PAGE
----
Sexuality and Gender

Sexual Behavior Isn’t the Most Important Issue

Author Alan Shlemon Published on 04/13/2022

The most common question I’m asked during a Q&A session on sexuality goes something like this: My friend is transgender (or bisexual, gay, etc.), and I want to know what I can tell her to make her reconsider. I’m sympathetic to this question, and I understand why they are asking. The backstory is usually some variation of the following. When they’ve spoken up to their friend in the past, they’ve been vigorously rebuked for judging other people. To never say anything, however, feels like they’re holding back and not sharing their convictions with someone who is close to them. They don’t know what to do.

There are two faulty assumptions with this question. The first is that this question presumes that the relevant topic to discuss with your transgender friend is their sexuality. Sure, that subject is important, and I’m not saying to avoid it when the subject comes up. I just don’t think that’s always the most pertinent topic to raise.

The second problem with this question is that it presumes that a person without a Christian worldview or biblical anthropology will be able to make sense of the reasons to jettison an LGBT identity. It’s going to be difficult to help the non-believer see the value of following biblical sexual ethics when they don’t consider the Bible an authority.

That’s why I encourage people to make Jesus and the gospel their priority in their relationships. It’s certainly good news to me that they feel compelled to share their convictions with their friends. So, share the good news—the gospel. After all, that’s what ultimately matters. Here’s why.

Telling your friend about Jesus and the gospel message solves both problems. First, even if you convinced your friend to quit identifying as LGBT, their eternal destiny would still be in jeopardy. That’s because modifying your behavior or abstaining from something sinful doesn’t save you. Every person on the planet (that includes you, me, your pastor, the Pope, and LGBT people) is guilty of committing crimes against God. Abstaining from a certain set of those crimes doesn’t absolve you from the guilt of all you’ve done. Getting pardoned by God does. That’s why the most important message you can share with your friends is the gospel, which is the only way anyone can be pardoned.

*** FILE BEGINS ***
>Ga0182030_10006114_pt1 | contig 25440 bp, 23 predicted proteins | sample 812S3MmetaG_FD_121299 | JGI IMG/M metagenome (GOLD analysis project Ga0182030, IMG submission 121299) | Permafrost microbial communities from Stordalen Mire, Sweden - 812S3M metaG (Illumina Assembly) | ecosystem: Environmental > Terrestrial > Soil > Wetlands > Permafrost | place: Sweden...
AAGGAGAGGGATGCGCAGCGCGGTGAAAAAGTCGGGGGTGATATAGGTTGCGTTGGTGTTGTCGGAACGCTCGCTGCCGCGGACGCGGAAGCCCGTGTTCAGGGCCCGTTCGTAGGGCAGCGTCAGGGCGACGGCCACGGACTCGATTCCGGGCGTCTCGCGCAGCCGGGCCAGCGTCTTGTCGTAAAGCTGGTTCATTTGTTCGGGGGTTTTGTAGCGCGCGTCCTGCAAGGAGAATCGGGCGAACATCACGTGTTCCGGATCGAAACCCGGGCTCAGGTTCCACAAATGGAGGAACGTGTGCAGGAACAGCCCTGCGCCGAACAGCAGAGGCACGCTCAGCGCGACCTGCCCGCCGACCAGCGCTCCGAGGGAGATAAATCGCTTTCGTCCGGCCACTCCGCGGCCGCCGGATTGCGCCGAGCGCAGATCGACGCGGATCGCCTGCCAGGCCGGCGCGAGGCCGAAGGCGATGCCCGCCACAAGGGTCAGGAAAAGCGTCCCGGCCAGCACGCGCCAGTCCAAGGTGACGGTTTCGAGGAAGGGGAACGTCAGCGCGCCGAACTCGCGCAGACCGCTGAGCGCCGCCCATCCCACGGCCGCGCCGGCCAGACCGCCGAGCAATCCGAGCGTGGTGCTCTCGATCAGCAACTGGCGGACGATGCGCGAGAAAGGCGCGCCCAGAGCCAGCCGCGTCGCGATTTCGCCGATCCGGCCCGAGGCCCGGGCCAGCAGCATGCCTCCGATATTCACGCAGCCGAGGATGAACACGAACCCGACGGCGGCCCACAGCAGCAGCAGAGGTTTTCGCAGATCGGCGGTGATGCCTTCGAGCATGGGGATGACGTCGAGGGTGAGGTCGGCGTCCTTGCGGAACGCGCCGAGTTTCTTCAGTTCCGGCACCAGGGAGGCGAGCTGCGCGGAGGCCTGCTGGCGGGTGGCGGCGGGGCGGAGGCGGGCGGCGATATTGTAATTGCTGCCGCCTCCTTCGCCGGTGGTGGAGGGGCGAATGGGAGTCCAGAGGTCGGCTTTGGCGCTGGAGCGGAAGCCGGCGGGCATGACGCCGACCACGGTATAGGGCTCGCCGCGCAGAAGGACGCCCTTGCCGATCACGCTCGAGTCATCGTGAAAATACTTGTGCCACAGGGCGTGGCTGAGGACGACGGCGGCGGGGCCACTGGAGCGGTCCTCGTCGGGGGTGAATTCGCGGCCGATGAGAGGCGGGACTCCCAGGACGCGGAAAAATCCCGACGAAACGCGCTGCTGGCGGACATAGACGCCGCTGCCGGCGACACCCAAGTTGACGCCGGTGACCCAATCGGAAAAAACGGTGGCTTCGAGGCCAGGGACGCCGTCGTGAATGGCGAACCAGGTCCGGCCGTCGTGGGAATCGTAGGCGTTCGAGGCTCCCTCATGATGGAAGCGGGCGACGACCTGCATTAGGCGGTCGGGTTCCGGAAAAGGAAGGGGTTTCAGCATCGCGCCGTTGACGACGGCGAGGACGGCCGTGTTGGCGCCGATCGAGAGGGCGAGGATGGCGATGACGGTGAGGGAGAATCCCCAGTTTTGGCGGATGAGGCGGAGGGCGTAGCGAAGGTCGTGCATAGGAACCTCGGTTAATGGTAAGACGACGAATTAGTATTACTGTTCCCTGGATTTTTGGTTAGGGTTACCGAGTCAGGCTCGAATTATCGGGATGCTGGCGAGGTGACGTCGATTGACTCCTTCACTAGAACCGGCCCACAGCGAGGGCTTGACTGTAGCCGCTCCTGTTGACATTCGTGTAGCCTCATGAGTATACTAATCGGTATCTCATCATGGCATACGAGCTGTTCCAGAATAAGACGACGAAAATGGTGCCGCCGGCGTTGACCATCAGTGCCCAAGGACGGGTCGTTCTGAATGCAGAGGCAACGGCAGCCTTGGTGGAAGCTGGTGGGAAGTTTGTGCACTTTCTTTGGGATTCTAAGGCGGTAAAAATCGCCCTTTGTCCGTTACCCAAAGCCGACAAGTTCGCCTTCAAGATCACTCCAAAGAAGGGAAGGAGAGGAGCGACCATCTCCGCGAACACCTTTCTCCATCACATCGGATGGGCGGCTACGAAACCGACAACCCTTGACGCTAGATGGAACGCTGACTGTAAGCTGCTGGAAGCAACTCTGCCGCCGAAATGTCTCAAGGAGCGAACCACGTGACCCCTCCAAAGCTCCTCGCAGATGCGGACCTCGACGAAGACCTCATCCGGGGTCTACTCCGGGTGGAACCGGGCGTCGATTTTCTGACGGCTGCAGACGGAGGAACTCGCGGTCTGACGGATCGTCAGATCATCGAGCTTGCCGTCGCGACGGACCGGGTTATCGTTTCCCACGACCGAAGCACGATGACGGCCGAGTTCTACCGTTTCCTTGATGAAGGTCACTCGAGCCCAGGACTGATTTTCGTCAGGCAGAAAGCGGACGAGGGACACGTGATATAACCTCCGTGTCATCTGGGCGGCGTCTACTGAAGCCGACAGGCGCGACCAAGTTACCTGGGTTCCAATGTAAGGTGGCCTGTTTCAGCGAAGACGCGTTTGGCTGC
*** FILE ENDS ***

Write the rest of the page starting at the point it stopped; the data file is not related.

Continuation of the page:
Sharing the gospel also solves the second problem. If your friend accepts the gospel and turns over their life to Christ, then the Holy Spirit indwells them and transforms them from the inside out. It will make more sense at that point to live consistently with biblical principles. The Holy Spirit will convict them of sin, and they’ll be motivated to follow Jesus and live according to his precepts.

Don’t get me wrong. I’m not saying you shouldn’t try to dissuade your friends from making harmful decisions. Of course you should speak up whenever you can, even if you haven’t brought up the gospel. That’s what a loving friend would do.

I’m simply pointing out that our hope is not to try to manage a non-Christian’s behavior. Rather, we recognize that what ultimately matters is for them to experience the loving grace of the gospel that will forgive their wrongs and make them right with their Creator. Once that happens, Jesus can transform every part of their life.